However, on top of being unnecessary for Jews and insulting to Arabs, the bill also omits a key clause surrounding the importance of minority rights that would have gone a long way. But forget about a whole clause, it doesn’t even mention the word “equality.”

Unlike Israel’s Declaration of Independence, which proudly and boldly enshrines equality for its minority population (through guaranteeing “complete equality of social and political rights to all its inhabitants irrespective of religion, race or sex”), this shoddy legislation does no such thing. Through the sin of omission, it even appears to contradict the very principles that Theodor Herzl set out in his vision of what a Jewish state should be: that the State is to be no more Jewish than democratic and no more democratic than Jewish. This bill is essentially one loud and continuous dog whistle, and the ears of extremists and xenophobes have perked up in delight at its call.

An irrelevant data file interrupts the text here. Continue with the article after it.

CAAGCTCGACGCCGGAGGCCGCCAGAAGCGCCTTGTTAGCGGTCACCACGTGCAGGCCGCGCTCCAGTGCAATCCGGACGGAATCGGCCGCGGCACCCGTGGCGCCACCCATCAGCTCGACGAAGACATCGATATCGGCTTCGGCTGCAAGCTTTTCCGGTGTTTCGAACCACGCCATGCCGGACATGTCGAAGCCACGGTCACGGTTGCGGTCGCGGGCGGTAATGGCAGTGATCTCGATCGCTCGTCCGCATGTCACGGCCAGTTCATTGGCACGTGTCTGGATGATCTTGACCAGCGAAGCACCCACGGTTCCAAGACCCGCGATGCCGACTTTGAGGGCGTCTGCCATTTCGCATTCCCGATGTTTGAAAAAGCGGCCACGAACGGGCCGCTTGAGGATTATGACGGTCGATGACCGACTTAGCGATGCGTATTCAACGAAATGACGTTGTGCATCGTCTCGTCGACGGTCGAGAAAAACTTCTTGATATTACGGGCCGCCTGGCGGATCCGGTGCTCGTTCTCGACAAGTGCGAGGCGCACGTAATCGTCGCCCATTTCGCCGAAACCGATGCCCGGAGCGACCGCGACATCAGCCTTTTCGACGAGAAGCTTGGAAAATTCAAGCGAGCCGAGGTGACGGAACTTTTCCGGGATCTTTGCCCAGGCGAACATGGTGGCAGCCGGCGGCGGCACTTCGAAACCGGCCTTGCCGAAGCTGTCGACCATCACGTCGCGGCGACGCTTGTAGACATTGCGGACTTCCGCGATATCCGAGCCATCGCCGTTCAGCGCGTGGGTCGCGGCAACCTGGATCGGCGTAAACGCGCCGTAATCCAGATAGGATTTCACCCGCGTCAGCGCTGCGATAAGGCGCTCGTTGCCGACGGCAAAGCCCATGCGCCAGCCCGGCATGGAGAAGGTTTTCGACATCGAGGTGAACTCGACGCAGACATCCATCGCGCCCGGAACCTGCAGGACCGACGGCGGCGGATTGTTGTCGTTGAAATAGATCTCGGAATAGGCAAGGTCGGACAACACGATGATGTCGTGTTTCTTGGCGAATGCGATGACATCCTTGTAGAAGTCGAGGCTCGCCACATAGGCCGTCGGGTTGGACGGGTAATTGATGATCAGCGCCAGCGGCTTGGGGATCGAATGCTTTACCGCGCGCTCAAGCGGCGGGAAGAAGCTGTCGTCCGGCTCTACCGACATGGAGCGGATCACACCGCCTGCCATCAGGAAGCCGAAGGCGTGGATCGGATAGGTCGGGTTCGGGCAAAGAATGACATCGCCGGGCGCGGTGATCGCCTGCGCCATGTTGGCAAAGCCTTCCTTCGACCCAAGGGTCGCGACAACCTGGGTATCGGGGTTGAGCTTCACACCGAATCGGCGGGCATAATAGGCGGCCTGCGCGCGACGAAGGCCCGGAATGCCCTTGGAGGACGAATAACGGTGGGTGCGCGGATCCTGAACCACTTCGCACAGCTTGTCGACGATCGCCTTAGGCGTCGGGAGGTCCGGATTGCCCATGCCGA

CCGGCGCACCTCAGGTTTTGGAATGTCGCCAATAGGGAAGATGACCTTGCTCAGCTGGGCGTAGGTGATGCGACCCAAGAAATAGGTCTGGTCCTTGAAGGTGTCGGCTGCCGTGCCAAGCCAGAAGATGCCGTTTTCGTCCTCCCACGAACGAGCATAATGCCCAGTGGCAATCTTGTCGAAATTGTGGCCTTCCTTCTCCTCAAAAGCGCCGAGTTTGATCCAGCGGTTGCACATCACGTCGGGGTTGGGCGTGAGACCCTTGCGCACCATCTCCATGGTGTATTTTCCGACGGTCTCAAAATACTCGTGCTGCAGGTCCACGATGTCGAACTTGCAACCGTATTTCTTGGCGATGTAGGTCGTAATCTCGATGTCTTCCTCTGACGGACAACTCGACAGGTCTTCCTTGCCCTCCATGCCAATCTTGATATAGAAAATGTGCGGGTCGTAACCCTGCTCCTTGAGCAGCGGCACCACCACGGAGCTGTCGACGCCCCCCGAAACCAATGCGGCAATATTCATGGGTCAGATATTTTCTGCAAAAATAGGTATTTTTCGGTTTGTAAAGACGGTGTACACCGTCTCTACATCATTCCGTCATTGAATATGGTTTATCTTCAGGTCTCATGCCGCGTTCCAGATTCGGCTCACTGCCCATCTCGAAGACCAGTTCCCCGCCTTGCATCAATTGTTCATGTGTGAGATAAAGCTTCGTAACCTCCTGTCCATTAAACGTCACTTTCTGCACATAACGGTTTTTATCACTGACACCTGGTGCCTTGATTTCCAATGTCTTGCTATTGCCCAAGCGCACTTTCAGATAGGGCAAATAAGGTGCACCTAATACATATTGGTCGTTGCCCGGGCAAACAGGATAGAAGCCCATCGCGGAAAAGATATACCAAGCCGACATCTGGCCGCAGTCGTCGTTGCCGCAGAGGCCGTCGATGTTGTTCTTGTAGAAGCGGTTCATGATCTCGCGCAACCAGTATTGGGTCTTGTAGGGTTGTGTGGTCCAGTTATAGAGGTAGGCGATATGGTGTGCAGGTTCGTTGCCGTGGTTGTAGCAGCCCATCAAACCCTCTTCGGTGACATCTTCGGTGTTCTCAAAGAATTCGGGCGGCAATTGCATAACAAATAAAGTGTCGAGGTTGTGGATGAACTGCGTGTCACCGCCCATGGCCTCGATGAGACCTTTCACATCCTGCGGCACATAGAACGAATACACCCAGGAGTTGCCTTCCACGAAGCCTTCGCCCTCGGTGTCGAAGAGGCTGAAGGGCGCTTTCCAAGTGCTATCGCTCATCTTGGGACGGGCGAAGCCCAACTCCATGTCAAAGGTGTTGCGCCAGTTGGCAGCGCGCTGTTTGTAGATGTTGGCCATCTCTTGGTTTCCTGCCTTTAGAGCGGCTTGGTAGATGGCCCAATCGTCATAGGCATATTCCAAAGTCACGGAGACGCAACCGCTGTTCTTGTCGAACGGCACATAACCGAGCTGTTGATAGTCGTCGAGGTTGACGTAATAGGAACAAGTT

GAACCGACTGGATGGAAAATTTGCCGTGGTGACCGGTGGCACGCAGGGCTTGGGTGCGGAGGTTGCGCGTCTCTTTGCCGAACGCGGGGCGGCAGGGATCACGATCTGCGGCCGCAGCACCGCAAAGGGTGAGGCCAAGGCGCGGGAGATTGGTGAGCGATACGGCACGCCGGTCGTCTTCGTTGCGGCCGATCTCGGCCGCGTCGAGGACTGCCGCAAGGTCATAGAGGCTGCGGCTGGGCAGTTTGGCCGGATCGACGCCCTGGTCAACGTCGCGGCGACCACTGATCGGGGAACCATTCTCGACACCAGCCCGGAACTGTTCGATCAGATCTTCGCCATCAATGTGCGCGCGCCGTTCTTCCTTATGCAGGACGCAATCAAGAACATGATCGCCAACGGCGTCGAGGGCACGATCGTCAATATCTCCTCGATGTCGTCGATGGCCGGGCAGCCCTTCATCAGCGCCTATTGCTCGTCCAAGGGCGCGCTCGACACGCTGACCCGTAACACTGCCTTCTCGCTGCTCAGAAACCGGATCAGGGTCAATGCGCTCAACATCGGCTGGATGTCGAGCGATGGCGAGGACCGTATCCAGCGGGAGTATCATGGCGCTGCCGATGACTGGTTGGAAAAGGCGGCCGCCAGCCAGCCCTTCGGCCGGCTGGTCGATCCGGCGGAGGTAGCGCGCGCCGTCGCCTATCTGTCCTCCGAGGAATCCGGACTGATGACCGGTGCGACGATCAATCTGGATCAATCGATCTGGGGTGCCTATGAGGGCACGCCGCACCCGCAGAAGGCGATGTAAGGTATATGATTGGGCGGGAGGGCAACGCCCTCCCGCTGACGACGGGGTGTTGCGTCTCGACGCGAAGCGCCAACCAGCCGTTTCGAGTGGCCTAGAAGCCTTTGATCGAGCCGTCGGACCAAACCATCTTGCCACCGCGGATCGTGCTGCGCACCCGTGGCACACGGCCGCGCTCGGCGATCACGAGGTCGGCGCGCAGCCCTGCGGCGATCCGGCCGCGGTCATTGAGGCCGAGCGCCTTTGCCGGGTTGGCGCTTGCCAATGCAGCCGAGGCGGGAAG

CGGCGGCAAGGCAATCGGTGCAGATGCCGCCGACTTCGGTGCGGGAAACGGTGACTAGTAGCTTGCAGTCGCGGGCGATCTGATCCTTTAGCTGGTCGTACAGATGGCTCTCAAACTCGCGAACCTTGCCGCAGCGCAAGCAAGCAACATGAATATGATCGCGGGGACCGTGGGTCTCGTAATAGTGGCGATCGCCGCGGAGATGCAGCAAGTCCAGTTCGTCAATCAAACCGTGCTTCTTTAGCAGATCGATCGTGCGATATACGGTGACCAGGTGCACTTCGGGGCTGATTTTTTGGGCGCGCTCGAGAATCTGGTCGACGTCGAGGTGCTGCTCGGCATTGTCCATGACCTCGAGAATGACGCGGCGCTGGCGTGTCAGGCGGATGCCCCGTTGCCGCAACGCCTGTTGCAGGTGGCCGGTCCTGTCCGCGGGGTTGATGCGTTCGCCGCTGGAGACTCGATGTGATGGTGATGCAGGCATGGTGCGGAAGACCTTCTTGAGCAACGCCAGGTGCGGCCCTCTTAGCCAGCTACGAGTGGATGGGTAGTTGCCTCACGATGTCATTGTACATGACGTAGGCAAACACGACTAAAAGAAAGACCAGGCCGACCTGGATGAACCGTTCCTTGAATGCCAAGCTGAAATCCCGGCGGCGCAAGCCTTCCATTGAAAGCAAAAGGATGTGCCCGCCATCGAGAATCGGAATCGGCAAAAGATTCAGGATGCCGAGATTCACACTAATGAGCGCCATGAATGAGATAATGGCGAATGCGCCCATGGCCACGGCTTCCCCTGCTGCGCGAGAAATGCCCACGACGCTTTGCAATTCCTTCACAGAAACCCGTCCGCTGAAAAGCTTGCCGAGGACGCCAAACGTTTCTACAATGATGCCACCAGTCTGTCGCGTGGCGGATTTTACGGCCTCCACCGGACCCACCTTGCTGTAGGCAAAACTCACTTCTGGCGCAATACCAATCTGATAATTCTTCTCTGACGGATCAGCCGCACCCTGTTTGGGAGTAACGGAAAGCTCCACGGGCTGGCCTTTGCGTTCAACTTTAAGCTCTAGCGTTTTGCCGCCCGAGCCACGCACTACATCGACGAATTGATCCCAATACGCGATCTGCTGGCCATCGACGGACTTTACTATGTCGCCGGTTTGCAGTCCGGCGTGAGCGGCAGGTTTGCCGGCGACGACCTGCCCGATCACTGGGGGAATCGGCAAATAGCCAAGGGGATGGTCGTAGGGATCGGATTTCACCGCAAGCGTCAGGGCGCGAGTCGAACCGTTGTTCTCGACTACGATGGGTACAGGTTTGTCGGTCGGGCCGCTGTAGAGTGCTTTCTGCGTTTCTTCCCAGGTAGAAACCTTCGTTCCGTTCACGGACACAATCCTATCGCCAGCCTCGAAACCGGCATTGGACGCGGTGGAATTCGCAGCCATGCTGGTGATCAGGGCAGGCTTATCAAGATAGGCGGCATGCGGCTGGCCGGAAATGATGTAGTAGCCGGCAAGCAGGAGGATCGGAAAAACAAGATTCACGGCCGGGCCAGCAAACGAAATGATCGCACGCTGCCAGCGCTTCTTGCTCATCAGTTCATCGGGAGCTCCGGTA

Rest assured, this bill changes very little in terms of the facts on the ground. Life will go on in Israel as it always has. However, one group will be living their life constantly looking over their shoulder, wondering just how wanted they truly are (a feeling that is ironically, quite familiar to the Jewish people) and pondering whether this will set the gears in motion for something much more concerning in the future.

One thing is clear though, the day Israel formally chooses to be more Jewish than democratic (or vice-versa), is the day the Zionist vision comes crashing down, and sadly, it looks like that day is moving closer and closer.

About the Author
Michael Aarenau lives in Montreal, Quebec. He has a Bachelor's of Public Affairs and Policy Management from Carleton University and is currently pursuing a law degree at McGill University. Michael is passionate about human rights, international affairs and justice. For cheeky insights in 280 characters or less, follow him on twitter @MAarenau